News Release

Among untreated patients with COVID-19, combined symptom and viral rebound is rare

Peer-Reviewed Publication

Brigham and Women's Hospital

 After completing a course of nirmatrelvir-ritonavir, a treatment for at-risk patients who have contracted COVID-19, some patients have reported worsening symptoms and viral rebound. But does viral rebound and the reemergence of symptoms also occur in patients who are not given this treatment? To further understand this phenomenon, researchers from Brigham and Women's Hospital, a founding member of the Mass General Brigham healthcare system, analyzed the rates of symptom and viral rebound in COVID-19 patients who did not receive nirmatrelvir-ritonavir, in comparison with those who did. The project involved 563 patients who participated in anterior nasal swabs for two weeks and 29 days of symptom tracking in a diary. Symptom tracking focused on the severity of 13 specific symptoms: feeling feverishness, coughing, shortness of breath or difficulty breathing, sore throat, body pain or muscle pain or aches, fatigue, headache, chills, nasal obstruction or congestion, nasal discharge, nausea, vomiting, and diarrhea. Participants self-assessed their symptoms on a scale of zero (absence of symptom) to three (severe symptom) and viral rebound was classified as a symptom scoring at least four points higher than the lowest score after initial improvement. The results showed that symptom rebound was found in 26 percent of participants, viral rebound in 31 percent of participants and high-level viral rebound in 13 percent of participants. However, these results were considered short-term as 89 percent of symptom rebounds and 95 percent of viral rebounds only occurred once before improving long-term. Only three percent of participants experienced both symptom and high-level viral rebound. It is important to note that most participants were unvaccinated and were infected with pre-Omicron COVID-19 variants.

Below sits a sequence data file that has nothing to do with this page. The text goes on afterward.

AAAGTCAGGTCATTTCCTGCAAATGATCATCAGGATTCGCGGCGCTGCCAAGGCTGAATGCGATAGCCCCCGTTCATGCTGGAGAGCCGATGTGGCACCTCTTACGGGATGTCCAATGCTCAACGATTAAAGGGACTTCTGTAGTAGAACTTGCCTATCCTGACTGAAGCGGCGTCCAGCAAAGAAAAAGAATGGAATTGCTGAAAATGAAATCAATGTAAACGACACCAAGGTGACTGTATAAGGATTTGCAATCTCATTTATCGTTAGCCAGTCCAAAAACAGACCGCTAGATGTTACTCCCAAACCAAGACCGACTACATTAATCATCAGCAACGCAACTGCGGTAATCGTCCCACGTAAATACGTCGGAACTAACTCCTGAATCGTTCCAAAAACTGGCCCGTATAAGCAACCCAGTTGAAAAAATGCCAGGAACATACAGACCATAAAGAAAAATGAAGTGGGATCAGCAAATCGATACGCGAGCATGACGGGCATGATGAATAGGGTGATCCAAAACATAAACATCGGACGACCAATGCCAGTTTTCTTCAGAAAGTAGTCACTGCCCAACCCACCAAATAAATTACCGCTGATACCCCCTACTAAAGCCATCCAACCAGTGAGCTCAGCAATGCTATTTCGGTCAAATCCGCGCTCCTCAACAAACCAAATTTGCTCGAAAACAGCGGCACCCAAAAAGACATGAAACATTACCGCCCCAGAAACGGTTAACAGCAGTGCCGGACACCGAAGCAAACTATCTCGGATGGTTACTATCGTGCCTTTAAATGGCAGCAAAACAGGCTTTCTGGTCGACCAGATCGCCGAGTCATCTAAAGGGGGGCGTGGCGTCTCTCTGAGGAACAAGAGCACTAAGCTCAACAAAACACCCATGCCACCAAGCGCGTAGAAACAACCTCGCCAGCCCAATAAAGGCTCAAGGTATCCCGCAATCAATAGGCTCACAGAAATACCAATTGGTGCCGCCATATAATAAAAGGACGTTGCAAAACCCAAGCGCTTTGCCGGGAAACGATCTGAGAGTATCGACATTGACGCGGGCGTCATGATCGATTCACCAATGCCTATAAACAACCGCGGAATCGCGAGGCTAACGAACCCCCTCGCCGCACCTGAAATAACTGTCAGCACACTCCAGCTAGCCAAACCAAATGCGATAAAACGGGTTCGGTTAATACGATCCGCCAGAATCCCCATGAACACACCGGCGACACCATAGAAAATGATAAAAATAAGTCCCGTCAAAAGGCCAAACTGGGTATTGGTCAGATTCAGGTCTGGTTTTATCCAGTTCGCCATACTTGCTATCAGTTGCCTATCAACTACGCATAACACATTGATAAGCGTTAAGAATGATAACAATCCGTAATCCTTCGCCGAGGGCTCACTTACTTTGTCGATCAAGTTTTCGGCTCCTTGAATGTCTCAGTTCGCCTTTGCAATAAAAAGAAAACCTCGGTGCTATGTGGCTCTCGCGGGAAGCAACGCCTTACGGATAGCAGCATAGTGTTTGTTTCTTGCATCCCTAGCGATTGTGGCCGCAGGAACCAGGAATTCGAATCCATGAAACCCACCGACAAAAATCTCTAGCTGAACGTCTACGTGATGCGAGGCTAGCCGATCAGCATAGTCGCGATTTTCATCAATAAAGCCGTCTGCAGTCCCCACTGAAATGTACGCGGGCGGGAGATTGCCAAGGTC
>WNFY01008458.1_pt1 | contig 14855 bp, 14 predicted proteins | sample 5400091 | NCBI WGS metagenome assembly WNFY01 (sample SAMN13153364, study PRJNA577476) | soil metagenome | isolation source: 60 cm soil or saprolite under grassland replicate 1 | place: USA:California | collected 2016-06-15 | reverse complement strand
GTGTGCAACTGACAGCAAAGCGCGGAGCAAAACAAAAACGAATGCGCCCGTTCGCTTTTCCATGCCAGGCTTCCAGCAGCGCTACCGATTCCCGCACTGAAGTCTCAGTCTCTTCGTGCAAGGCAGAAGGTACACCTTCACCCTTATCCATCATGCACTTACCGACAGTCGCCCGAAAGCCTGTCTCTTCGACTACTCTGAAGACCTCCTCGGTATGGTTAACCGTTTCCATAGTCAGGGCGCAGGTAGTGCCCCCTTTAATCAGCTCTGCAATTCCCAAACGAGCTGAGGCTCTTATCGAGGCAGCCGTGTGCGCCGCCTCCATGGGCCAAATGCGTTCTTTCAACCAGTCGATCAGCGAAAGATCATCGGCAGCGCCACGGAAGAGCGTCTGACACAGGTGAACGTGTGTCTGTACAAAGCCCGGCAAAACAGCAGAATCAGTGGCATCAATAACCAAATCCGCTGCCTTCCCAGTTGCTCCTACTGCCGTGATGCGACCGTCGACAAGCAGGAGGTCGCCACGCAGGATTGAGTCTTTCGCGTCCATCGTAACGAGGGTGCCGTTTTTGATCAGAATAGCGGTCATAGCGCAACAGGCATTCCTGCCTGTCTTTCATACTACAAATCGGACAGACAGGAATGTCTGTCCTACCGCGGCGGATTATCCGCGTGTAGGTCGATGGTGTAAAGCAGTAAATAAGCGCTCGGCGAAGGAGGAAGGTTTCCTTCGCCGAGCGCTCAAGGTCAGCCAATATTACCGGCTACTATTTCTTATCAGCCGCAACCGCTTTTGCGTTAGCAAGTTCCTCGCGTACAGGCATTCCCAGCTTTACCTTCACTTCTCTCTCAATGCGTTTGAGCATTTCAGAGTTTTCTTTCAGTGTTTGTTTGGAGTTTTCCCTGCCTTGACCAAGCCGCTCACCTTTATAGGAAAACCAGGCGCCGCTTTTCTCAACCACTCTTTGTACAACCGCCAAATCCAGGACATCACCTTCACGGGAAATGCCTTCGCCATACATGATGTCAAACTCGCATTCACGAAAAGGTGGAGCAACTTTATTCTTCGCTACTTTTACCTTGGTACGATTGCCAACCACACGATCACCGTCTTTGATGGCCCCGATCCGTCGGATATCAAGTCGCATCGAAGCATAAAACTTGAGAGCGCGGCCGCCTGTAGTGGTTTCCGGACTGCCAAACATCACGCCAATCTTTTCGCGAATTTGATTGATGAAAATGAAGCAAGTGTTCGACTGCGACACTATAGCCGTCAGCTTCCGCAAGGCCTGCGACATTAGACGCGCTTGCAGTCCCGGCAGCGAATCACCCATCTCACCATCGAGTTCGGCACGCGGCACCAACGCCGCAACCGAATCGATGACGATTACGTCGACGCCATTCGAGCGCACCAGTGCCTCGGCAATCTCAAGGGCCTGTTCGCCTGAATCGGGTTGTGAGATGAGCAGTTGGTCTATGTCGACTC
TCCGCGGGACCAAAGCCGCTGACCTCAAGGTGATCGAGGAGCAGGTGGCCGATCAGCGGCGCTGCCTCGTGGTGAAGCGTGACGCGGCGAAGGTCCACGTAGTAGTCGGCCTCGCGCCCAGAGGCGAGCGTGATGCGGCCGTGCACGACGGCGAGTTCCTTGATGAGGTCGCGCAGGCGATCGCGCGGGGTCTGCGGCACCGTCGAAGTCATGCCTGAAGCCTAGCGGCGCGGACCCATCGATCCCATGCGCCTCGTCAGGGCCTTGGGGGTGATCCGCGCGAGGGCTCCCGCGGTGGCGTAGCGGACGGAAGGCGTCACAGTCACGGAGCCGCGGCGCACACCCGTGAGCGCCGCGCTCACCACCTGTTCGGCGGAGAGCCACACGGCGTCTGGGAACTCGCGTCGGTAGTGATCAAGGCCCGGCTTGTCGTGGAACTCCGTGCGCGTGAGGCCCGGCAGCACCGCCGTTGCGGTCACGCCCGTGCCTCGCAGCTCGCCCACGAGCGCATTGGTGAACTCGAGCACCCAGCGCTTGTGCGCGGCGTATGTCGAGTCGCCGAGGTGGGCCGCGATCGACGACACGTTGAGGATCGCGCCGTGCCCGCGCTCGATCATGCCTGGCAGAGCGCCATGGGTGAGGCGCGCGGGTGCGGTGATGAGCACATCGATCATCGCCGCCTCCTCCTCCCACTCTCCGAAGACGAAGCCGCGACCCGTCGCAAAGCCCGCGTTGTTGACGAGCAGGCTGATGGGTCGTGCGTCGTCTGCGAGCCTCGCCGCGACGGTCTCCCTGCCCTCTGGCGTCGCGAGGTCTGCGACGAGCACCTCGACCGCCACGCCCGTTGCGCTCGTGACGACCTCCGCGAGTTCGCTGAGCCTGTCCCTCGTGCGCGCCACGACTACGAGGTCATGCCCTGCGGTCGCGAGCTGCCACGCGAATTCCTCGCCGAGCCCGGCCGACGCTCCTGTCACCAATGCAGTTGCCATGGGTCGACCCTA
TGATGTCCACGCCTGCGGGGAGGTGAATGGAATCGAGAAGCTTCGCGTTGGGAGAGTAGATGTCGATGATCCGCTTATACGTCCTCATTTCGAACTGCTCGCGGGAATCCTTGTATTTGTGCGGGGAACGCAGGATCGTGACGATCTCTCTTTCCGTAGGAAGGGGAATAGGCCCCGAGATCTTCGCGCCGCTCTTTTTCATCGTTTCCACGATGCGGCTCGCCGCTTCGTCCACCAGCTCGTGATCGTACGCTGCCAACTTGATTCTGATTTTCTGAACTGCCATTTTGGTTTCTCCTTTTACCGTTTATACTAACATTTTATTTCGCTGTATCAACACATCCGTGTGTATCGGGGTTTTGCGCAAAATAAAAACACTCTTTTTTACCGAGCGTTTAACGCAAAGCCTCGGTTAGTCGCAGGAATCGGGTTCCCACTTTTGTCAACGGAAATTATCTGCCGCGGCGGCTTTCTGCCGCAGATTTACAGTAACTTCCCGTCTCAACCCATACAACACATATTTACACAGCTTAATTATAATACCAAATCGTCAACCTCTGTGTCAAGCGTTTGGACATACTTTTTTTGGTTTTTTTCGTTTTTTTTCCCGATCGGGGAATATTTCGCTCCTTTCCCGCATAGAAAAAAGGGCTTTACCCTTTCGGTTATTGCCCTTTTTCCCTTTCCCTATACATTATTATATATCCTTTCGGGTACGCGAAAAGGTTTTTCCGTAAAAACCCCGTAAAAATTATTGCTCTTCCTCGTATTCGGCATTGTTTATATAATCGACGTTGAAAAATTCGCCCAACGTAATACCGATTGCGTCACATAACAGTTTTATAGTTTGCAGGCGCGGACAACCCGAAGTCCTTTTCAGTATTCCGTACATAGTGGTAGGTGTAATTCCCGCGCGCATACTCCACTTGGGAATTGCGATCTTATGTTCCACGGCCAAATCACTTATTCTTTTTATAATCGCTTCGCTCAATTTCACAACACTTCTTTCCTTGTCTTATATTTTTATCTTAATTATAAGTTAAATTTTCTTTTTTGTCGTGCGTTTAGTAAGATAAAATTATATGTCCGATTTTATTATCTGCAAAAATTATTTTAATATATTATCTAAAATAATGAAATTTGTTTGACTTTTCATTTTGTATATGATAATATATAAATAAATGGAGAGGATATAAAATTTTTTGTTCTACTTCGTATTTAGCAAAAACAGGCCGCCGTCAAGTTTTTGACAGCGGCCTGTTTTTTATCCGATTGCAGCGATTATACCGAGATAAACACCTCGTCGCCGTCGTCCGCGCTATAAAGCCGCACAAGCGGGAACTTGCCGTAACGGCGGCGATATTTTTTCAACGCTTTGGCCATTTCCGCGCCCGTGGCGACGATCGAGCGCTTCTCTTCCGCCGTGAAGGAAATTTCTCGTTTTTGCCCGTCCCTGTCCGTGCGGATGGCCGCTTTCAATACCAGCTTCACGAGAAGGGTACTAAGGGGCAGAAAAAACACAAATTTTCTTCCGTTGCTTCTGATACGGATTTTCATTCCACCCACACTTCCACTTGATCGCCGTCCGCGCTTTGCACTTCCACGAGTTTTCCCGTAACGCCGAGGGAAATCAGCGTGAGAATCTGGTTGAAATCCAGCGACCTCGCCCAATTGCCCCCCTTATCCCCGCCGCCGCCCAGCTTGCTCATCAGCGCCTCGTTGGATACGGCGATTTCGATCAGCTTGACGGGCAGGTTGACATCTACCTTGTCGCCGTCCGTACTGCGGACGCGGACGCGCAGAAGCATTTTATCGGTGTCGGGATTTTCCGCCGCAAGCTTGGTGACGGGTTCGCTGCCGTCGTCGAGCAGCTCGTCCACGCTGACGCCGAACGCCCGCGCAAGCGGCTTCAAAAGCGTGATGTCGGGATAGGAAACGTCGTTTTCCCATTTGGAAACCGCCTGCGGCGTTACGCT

“What these results show is that baseline rates of symptom and viral relapse in those not receiving treatment for COVID-19 need to be accounted for when studying the risk of rebound after antiviral therapy,” said Jonathan Li, MD, of the Brigham’s Division of Infectious Diseases. “In other words, you need a control group of untreated individuals when studying rates of Paxlovid rebound.”

Read more in Annals of Internal Medicine.

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